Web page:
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Doppler Spread Estimation in Frequency Selective Rayleigh Channels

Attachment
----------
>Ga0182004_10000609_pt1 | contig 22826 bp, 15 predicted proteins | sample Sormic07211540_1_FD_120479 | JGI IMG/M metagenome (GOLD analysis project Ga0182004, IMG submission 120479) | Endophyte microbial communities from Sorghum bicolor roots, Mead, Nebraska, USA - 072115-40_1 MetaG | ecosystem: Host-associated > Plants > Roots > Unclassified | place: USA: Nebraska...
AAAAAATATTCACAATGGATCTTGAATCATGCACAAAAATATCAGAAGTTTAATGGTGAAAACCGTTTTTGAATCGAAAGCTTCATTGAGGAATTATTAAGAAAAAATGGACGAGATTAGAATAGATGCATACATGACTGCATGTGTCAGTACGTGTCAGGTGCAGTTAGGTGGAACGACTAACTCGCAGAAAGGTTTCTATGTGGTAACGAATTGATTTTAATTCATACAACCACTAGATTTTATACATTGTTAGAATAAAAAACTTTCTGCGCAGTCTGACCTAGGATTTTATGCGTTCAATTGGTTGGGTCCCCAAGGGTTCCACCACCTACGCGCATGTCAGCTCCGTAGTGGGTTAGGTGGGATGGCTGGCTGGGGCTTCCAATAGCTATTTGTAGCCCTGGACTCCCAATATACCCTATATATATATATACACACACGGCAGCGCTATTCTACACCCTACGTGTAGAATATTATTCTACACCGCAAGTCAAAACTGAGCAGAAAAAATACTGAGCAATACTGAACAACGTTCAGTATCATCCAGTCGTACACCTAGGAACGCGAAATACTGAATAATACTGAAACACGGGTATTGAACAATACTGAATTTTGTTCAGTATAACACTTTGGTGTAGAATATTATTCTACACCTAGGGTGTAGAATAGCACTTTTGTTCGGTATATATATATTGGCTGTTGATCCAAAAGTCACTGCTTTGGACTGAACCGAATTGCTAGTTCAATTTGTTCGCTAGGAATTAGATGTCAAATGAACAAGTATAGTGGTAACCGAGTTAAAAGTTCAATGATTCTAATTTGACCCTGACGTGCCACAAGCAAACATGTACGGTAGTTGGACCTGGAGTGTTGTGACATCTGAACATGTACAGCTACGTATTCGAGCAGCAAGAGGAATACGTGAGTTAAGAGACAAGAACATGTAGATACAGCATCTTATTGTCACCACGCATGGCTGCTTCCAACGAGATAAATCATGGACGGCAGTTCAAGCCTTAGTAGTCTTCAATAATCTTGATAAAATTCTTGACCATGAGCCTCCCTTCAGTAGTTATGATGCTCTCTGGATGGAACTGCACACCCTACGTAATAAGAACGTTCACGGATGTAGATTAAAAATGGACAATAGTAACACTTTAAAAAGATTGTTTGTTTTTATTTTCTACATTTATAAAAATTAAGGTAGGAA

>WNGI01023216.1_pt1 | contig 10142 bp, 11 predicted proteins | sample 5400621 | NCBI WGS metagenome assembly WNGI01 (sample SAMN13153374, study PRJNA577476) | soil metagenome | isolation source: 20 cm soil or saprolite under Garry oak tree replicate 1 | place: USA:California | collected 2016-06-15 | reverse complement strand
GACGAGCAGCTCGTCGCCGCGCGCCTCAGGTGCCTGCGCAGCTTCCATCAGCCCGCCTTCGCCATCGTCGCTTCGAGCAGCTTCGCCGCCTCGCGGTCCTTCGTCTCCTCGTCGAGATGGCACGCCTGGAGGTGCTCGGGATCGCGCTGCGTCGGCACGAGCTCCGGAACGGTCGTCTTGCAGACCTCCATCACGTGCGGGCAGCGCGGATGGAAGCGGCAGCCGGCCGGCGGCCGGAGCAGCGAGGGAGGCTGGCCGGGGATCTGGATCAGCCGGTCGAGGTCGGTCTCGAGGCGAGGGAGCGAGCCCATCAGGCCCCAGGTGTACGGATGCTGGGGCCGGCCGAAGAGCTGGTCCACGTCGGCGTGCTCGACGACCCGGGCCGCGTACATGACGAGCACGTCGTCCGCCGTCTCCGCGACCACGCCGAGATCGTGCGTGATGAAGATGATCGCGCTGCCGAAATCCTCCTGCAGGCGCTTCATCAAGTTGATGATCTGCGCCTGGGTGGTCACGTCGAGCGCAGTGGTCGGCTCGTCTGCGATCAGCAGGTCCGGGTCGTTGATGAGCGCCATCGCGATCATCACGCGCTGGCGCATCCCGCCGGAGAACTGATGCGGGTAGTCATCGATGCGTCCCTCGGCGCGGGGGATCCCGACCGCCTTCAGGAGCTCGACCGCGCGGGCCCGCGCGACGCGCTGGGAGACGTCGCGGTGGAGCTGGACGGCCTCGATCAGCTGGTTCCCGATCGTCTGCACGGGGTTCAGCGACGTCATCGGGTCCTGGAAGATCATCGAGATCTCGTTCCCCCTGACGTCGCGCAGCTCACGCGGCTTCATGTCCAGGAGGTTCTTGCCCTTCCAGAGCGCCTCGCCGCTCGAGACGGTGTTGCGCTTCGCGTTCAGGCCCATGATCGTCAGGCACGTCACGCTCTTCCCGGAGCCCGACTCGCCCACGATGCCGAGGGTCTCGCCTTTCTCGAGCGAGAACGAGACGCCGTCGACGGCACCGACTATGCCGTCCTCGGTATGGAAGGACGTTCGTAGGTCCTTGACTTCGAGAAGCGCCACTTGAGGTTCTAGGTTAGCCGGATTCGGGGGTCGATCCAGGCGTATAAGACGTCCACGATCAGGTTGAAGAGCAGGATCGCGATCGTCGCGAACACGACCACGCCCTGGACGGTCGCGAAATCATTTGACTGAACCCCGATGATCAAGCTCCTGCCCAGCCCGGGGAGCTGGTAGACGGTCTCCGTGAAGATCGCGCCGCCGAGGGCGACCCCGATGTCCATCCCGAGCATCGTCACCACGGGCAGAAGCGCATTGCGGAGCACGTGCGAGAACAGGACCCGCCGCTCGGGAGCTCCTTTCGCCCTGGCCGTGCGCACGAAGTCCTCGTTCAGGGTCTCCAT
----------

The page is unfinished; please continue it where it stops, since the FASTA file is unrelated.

Doppler Spread Estimation in Frequency Selective Rayleigh Channels for OFDM Systems Athanasios Doukas, Grigorios Kalivas {adoukas, kalivas}@ee.upatras.gr Department of Electrical and Computer Engineer, University of Patras Campus of Rion, Achaia, 26500, Greece Abstract- In this paper, we present a method for In addition, in OFDM systems, if the channel varies estimating the Doppler spread (DS) in Wireless Local Area considerably within one OFDM symbol because of high Networks (WLAN) using Orthogonal Frequency Division Multiplexing (OFDM). DS gives a measure of the fading rate MU mobility, orthogonality between subcarriers is lost, of the wireless channel, which can be used to adjust the leading to inter-carrier interference (ICI) [4], degrading channel estimation rate and create specifically designed system performance. Doppler information can help in channels estimators to combat Inter-Carrier Interference selection of appropriate transmission characteristics to (ICI) induced due to loss of orthogonality that DS imposes on combat ICI including proper channel estimators to OFDM systems. The estimation is based on the autocorrelation function of time domain channel estimates enhance reception. Specifically designed channel over two OFDM symbols and since that most of the receiver estimators can be applied and the rate of appliance can be algorithms require knowledge if the receiver moves or not we chosen to improve throughput. When mobility is low the divide the operation region into two modes: still mode(S- rate of estimation can be lowered and increase throughput mode) and moving mode (M-mode). The estimation accuracy, this way. In the other way, an increase in the estimation examined in environments with different PDPs, including channel sparsity, using several constellation schemes is quite rate can help to lower BER. accurate from low SNR values of 5 dB. Doppler spread estimation is widely examined in the literature. Level Crossing Rate (LCR) of the received Keywords: Doppler estimation, fading channels. signal envelope is proportional to the Doppler frequency [5] and thus used in Doppler estimation. However, the I. INTRODUCTION fading nature of the wireless channel decreases the Orthogonal Frequency Division Multiplexing (OFDM) estimator’s accuracy in low Doppler values. Other [1] has been widely applied in the last years for various methods, highly associated to LCR, are the Zero Crossing wireless communication systems such as Digital Video Rate (ZCR), which uses the in-phase or quadrature phase Broadcasting (DVB) and wireless local area networks (I/Q) signal part [6], and some other higher order (WLANs) ensuing great success. These systems however, crossings of the signal envelope [7]. Switching rate of should be capable of working efficiently in wide range of diversity branches is used for the velocity estimation in [8], operating conditions, such as large range of mobile unit but in [9] its sensitivity to the fading channel is shown. In (MU) speeds, different carrier frequencies in licensed and [10] and [11], velocity estimation algorithms that use un-licensed bands, various delay spreads, and wide pattern recognition and wavelets respectively are proposed. dynamic signal to-noise ratio (SNR) ranges. This way Another type of estimators are the covariance-based assessing the channel quality and its rate of change is of estimators, which estimate the Doppler frequency from great importance in adapting the system parameters to the autocovariances of powers of the received signal continuously changing channel conditions [2], [3]. envelope [12], or from sums of the I/Q components [13]. The previously mentioned reasons motivated the use of The estimators presented in [14], based on the second adaptive algorithms in wireless communication systems. spectral moment of the I/Q components, and the Scope of the adaptive algorithms is to optimize wireless correlation-based estimators in [15] and [16], share the systems performance, fully exploit channel capacity and same basis. utilize available resources into the most efficient manner In all the previous works, crossing-rate estimators are to maximize their throughput for a given quality of service less efficient than their covariance-based counterparts (QoS), which in most of times is measured in terms of Bit over short estimation windows, due to the fact that the Error Rate (BER). However, adaptation necessitates the observed signal does not experience many level crossings accurate knowledge of some wireless channel’s in a small time window [14]. This observation is parameters. important for practical applications, as a wireless channel One crucial parameter in adaptation of wireless can only be assumed to be wide-sense stationary (WSS) systems is the maximum Doppler spread. It provides over short intervals.Furthermore most of the estimators information about the fading rate of the channel. suffer from insufficient performance in low Doppler Knowledge of Doppler spread can improve detection and values and for low SNR values and are computationally aid into transmission optimization in both physical layer high, needing a significant load of measurements. and higher levels of the protocol stack [2].In particular, a In the previous works OFDM is used in DVB systems, power control update approach can be applied, adjust of where the Doppler frequency is high. Yet in WLAN interleaving length to reduce reception delays and so on. systems the mobility is lower, ranging from 0 to 40Hz. Thus the most critical for a WLAN system is to know ∞ whether is standing still (S-mode) or moving (M-mode) H ( t , ƒ ) ≡ ∫ h ( t , τ)e − j2 π ƒ τ dτ = ∑ γ l ( t )e − j2 π ƒ τl . (3) and when moves if retains its velocity. Such an estimator −∞ l is presented only in [17], where the operation mode is divided into three different states, of low, medium and fast Hence, the correlation function of the frequency mobility. response for different times and frequencies is In this work we present a Doppler estimator that uses the time correlation of only two OFDM symbols, { rH (∆t, ∆ ƒ ) ≡ Ε Η (t + ∆t , ƒ + ∆ ƒ )Η * ( t ,ƒ ) } satisfying the WSS channel assumption and achieving low = ∑ rγ l (∆t )e − j2 π∆ ƒ τl complexity, which manages to clearly distinguish the two l modes of mobility. A Doppler estimator that achieves (4) ⎛ ⎞ these two goals, to the best of authors’ knowledge, is the = rt (∆t )⎜ ∑ σ l e − j2 π∆ ƒ τl ⎟ 2 first time that is presented. We examine its estimation ⎝ l ⎠ performance using various constellation schemes with = σΗ rt (∆t )rƒ (∆ ƒ ) 2 different bit rates in environments with a variety of Power Delay Profiles (PDP), including channel sparsity. The where σ H = 1 is the total average power of the channel 2 estimator in most of the cases works satisfactory from SNR values as low as 5 dB. impulse response defined as The rest of the paper is organized as follows. In Section II the channel model along with the OFDM system used σΗ ≡ ∑ σl 2 2 (5) are described. The estimator and its characteristics are l derived in Section III. Estimation results are presented in σ l − j2 π∆ ƒ τl 2 Section IV. Finally concluding remarks are given in rƒ (∆ ƒ ) = ∑ e (6) l σΗ 2 Section V. 2 II. FADING CHANNEL AND OFDM SYSTEM Without loss of generality, we also assume that σ Η = 1 , which, therefore, can be omitted from (4). Prior to examining Doppler estimation for OFDM From (4), the correlation function of H(t,ƒ) can be systems in WLAN radio channels, we briefly describe the separated into the multiplication of a time domain channel statistics, emphasizing the separation property of correlation rt(∆t) and a frequency domain correlation wireless channels, which is crucial employing our rƒ(∆ƒ). rt(∆t) is dependent on the vehicle speed or, estimator. In this section we also describe the OFDM equivalently, the Doppler frequency, while rƒ(∆ƒ) depends system used for our estimator. on the multipath delay spread. With the separation A. Wireless Channel Model property, we are able to propose our Doppler estimator The complex baseband representation [18] of a wireless described in the next section. channel impulse response can be described by For an OFDM system with block length Tƒ and tone spacing (subchannel spacing) ∆ƒ, the correlation function for different blocks and tones can be written as h ( t , τ) ≡ ∑ γ l ( t )δ(τ − τl ) (1) l rΗ [i, k ] = rt [i]rƒ [k ] (7) where τℓ is the delay of the ℓ-th path and γℓ(t) is the corresponding complex amplitude and δ is the delta where function. Due to the motion of the vehicle, γℓ(t)’s are wide-sense stationary (WSS) narrowband complex rt [i] ≡ rt (iTƒ ) (8) Gaussian processes, which are independent for different rƒ [k ] ≡ rƒ (k∆ ƒ ) (9) paths. We assume that γℓ(t) has the same normalized correlation function rτ(∆t) for all ℓ and, therefore, the and rt and rƒ are the time and frequency correlation respectively. Equation (7) is valid for an exponentially same normalized power spectrum pt(Ω). Hence decaying multipath PDP, which is used in the simulations. { l } rγ l (∆t ) ≡ Ε γl (t + ∆t )γ * ( t ) = σl rt (∆t ) 2 (2) Exponential PDP is the most commonly accepted and accurate model for indoor channels [19]. From Jakes’ model where σl is the average power of the k-th path. 2 Using (1), the frequency response of the time-varying rt [n ] = J 0 (nωd ) ≡ rJ [n ] (10) radio channel at time t is where J0(x) is the zeroth-order Bessel function of the first kind, and its Fourier transform (FT) is ⎧2 1 ⎪ω , if ω < ωd p J (ω) = ⎨ d 1 − (ω ωd )2 (11) ⎪ ⎩0, otherwise In the above expression ωd=2πΤƒƒd, and ƒd is the Doppler frequency, which is related to the vehicle speed υ and the carrier frequency ƒc by υƒ c ƒd = (12) c where c is the speed of light. B. OFDM System Figure 1. OFDM Baseband Model The baseband model of the OFDM system employed N r −1− ρ into this paper is shown in Fig. 1. Time domain samples of 1 an OFDM symbol can be obtained from data symbols as rt [ρ] = Nr − ρ ∑Υ i =0 i ,k ⋅ Υi* ρ ,k + (16) x i ,n = IFFT{X i ,k } where Nr is the number of used samples and ρ is the time N −1 (12) difference of the used samples. = ∑ X i ,k e j2 πnk / N n = 0, K , N − 1 Firstly we set Nr=2 and ρ=0 in (10) and (16). Thus we k =0 get where Xi,k is data symbol of the k-th subcarrier of the i-th rt [0] = J 0 (0 ⋅ ω d ) = J 0 (0 ) = 1 (17) OFDM symbol, and N is the number of subcarriers. After 2−1− 0 1 the guard interval addition, the samples xi,n are transmitted 1 1 over the linear time dependent channel described in eq. 1 , rt [0] = 2− 0 ∑Υ n =0 i ,k ⋅ Υi* 0 ,k ⇒ rt [0] = + ∑ Υi,k ⋅ Υi*,k 2 i =0 (18) with additive white Gaussian noise (AWGN) zi,n, with zero mean and variance of σ 2 . In this paper, we assume z It is clear that this step is actually a normalization the channel to be constant over an OFDM symbol, but purpose step. In the next step we set Nr=2 and ρ=1 in (10) time-varying across OFDM symbols, which is a and (16). Thus we get reasonable assumption for low mobility. At the receiver, assuming perfect synchronization, the rt [1] = J 0 (1* ωd ) = J 0 (2πTƒ ƒ d ) (19) received samples can be expressed as 2−1− 1 1 y i , n = x i , n ∗ h ( t , τ) + z i ,n (13) rt [1] = 2−1 ∑Υ i =0 i ,k ⋅ Υi* 1 ,k ⇒ rt [1] = ∑ Υ0,k ⋅ Υ1*,k (20) + where * stands for convolution. Combining (17) to (20) we get Doppler frequency by After removing the guard interval, the receiver de- multiplexes the received samples by using the FFT as ⎛ ⎞ ⎜ ⎟ 1 −1 ⎜ ∑ Υ0,k ⋅ Υ1,k * Yi ,k = FFT{y i ,n } ƒd = J0 ⎟ (21) 2πTf ⎜ 1 1 ⎟ ⎜ ∑ Υi ,k ⋅ Υi ,k * 1 N−1 (14) ⎟ = ∑ yi,n e− j2πnk / N N n =0 k = 0, K, N − 1 ⎝ 2 i =0 ⎠ IV. SIMULATION RESULTS and the demodulated signal Yi,k can be expressed as In this section we are going to describe the simulation Yi ,k = X i ,k ⋅ H( t ,ƒ ) + Zi ,k . (15) results of the Doppler Estimator. We have tested the estimator in BRAN Channels A and B [20], which are typical for indoor WLANs. These channels are quite harsh III. DOPPLER SPREAD ESTIMATOR and include sparsity. In Fig. 2 the estimation results for BRAN Channel A In this section we describe the functions used to derive with 5 dB SNR using BPSK modulated data for different the Doppler estimator estimator. We are going to use the Doppler Spread values, ranging from 0 to 40 Hz, are time correlation function expressed in (10) and the time depicted. From this figure we can see that the scope of the correlation function using the received samples expressed estimator, to clearly distinguish the two operational modes, by the following equation is succeeded. Especially from subcarriers 5 to 35, the distinction is clearer. -3 Doppler estimation with SNR=10dB in BRAN Channel A for QPSK modulated data -3 Doppler estimation with SNR=5dB in BRAN Channel A for BPSK modulated data x 10 x 10 7.5 8 7 7 6 5 6.5 E s t im a t io n Estimation 4 Doppler estimation 0 Hz Doppler estimation 10 Hz Doppler estimation 20 Hz 6 Doppler estimation 0 Hz 3 Doppler estimation 30 Hz Doppler estimation 10 Hz Doppler estimation 40 Hz Doppler estimation 20 Hz 2 Doppler estimation 30 Hz 5.5 Doppler estimation 40 Hz 1 0 5 0 5 10 15 20 25 30 35 40 45 50 0 5 10 15 20 25 30 35 40 45 50 Subcarrier Index Subcarrier Index Figure 2. Doppler estimation results in BRAN Channel A with BPSK Figure 4. Doppler estimation results in BRAN Channel A with QPSK modulation with 5dB SNR. modulation with 5dB SNR -3 Doppler estimation with SNR=10dB in BRAN Channel B for BPSK modulated data -3 Doppler estimation with SNR=5dB in BRAN Channel A for BPSK modulated data x 10 x 10 8 8 7 7 6 6 Doppler estimation 0 Hz 5 Doppler estimation 10 Hz 5 Doppler estimation 20 Hz E s tim a tio n Doppler estimation 30 Hz Estimation 4 Doppler estimation 40 Hz 4 Doppler estimation 0 Hz Doppler estimation 10 Hz Doppler estimation 20 Hz 3 3 Doppler estimation 30 Hz Doppler estimation 40 Hz 2 2 1 1 0 0 0 5 10 15 20 25 30 35 40 45 50 0 5 10 15 20 25 30 35 40 45 50 Subcarrier Index Subcarrier Index Figure 5. Doppler estimation results in BRAN Channel B with BPSK Figure 3. Doppler estimation results in BRAN Channel A with BPSK modulation . modulation with 10 dB SNR. Analogous results are taken in the case of 10 dB SNR, are presented. Likewise the case of QPSK data in Fig. 4, depicted in Fig. 3. In this figure, the distinction between the estimator can not distinguish the two modes of the two modes is clearer because of the higher SNR. From operation. This result is due to the harsher transmission these two figures and taking under consideration that in conditions that are imposed into this case. BRAN Channel most of the WLAN standards such as 802.11a, B is a harsher transmission environment than BRAN HIPERLAN/2, there is a part of two BPSK modulated Channel A. Thus the noise added in the received signal useful symbols in the preamble part, we can say that this results to insufficient estimation results. Again the method can be applied on the preamble data and insertion of a channel estimator would probably improve distinguish the two mobility states. This way the system the estimation results. will be able to adapt its transmission scheme before the V. CONCLUSIONS useful packet of data is transmitted and thus increase its performance. We have presented a Doppler estimator for low In Fig. 4 the estimation results for BRAN Channel A mobility OFDM systems in Frequency Selective Rayleigh with 5 dB SNR using QPSK modulated data for different Fading Channels, using only two OFDM symbols for the Doppler Spread values, ranging from 0 to 40 Hz, are time correlation in wireless OFDM systems. The estimator depicted. In this case even that the estimator manages to instead of trying to estimate the accurate value of the slightly distinguish the different Doppler spreads, the Doppler frequency divides the mobility into a still and a difference is negligible. This result can be explained from moving mode, which for the case of WLANs is the most the constellation type used. QPSK is more sensitive to important. We have examined its performance in wireless noise than BPSK. 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